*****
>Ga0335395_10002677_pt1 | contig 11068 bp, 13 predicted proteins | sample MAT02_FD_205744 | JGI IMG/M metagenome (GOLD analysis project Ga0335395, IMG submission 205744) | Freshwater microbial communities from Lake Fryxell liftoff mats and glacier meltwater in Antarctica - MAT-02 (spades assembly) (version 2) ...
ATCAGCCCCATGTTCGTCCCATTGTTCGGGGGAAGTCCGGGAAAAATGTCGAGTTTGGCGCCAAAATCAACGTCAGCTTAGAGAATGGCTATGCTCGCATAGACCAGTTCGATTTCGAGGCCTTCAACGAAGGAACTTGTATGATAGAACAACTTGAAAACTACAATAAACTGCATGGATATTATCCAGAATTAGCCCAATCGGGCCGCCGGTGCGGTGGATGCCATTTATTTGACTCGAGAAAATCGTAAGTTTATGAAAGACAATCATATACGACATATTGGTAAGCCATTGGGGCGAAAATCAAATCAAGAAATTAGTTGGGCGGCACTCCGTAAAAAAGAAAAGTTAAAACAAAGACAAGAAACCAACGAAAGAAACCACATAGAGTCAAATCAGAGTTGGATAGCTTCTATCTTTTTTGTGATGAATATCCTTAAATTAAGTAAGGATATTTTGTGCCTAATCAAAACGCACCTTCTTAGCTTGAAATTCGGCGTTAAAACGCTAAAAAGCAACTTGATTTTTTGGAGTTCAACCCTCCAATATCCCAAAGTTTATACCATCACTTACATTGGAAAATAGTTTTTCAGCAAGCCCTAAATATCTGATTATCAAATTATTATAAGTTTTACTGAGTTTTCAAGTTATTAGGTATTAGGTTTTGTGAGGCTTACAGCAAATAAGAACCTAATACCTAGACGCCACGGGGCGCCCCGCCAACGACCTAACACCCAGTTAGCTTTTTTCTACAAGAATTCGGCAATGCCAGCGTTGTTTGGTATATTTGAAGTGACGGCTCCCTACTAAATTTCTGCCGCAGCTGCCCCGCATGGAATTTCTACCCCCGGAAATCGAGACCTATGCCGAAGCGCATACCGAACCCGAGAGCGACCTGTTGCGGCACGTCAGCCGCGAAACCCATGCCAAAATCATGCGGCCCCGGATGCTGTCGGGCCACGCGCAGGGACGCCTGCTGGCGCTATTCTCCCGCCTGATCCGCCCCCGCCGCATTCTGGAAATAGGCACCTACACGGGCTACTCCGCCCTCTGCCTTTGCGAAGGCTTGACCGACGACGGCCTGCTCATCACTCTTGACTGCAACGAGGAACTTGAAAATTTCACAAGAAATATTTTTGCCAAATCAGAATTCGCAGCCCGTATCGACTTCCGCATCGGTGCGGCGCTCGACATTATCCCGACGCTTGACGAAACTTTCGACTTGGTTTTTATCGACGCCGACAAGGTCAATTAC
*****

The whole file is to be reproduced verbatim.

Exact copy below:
>Ga0335395_10002677_pt1 | contig 11068 bp, 13 predicted proteins | sample MAT02_FD_205744 | JGI IMG/M metagenome (GOLD analysis project Ga0335395, IMG submission 205744) | Freshwater microbial communities from Lake Fryxell liftoff mats and glacier meltwater in Antarctica - MAT-02 (spades assembly) (version 2) ...
ATCAGCCCCATGTTCGTCCCATTGTTCGGGGGAAGTCCGGGAAAAATGTCGAGTTTGGCGCCAAAATCAACGTCAGCTTAGAGAATGGCTATGCTCGCATAGACCAGTTCGATTTCGAGGCCTTCAACGAAGGAACTTGTATGATAGAACAACTTGAAAACTACAATAAACTGCATGGATATTATCCAGAATTAGCCCAATCGGGCCGCCGGTGCGGTGGATGCCATTTATTTGACTCGAGAAAATCGTAAGTTTATGAAAGACAATCATATACGACATATTGGTAAGCCATTGGGGCGAAAATCAAATCAAGAAATTAGTTGGGCGGCACTCCGTAAAAAAGAAAAGTTAAAACAAAGACAAGAAACCAACGAAAGAAACCACATAGAGTCAAATCAGAGTTGGATAGCTTCTATCTTTTTTGTGATGAATATCCTTAAATTAAGTAAGGATATTTTGTGCCTAATCAAAACGCACCTTCTTAGCTTGAAATTCGGCGTTAAAACGCTAAAAAGCAACTTGATTTTTTGGAGTTCAACCCTCCAATATCCCAAAGTTTATACCATCACTTACATTGGAAAATAGTTTTTCAGCAAGCCCTAAATATCTGATTATCAAATTATTATAAGTTTTACTGAGTTTTCAAGTTATTAGGTATTAGGTTTTGTGAGGCTTACAGCAAATAAGAACCTAATACCTAGACGCCACGGGGCGCCCCGCCAACGACCTAACACCCAGTTAGCTTTTTTCTACAAGAATTCGGCAATGCCAGCGTTGTTTGGTATATTTGAAGTGACGGCTCCCTACTAAATTTCTGCCGCAGCTGCCCCGCATGGAATTTCTACCCCCGGAAATCGAGACCTATGCCGAAGCGCATACCGAACCCGAGAGCGACCTGTTGCGGCACGTCAGCCGCGAAACCCATGCCAAAATCATGCGGCCCCGGATGCTGTCGGGCCACGCGCAGGGACGCCTGCTGGCGCTATTCTCCCGCCTGATCCGCCCCCGCCGCATTCTGGAAATAGGCACCTACACGGGCTACTCCGCCCTCTGCCTTTGCGAAGGCTTGACCGACGACGGCCTGCTCATCACTCTTGACTGCAACGAGGAACTTGAAAATTTCACAAGAAATATTTTTGCCAAATCAGAATTCGCAGCCCGTATCGACTTCCGCATCGGTGCGGCGCTCGACATTATCCCGACGCTTGACGAAACTTTCGACTTGGTTTTTATCGACGCCGACAAGGTCAATTAC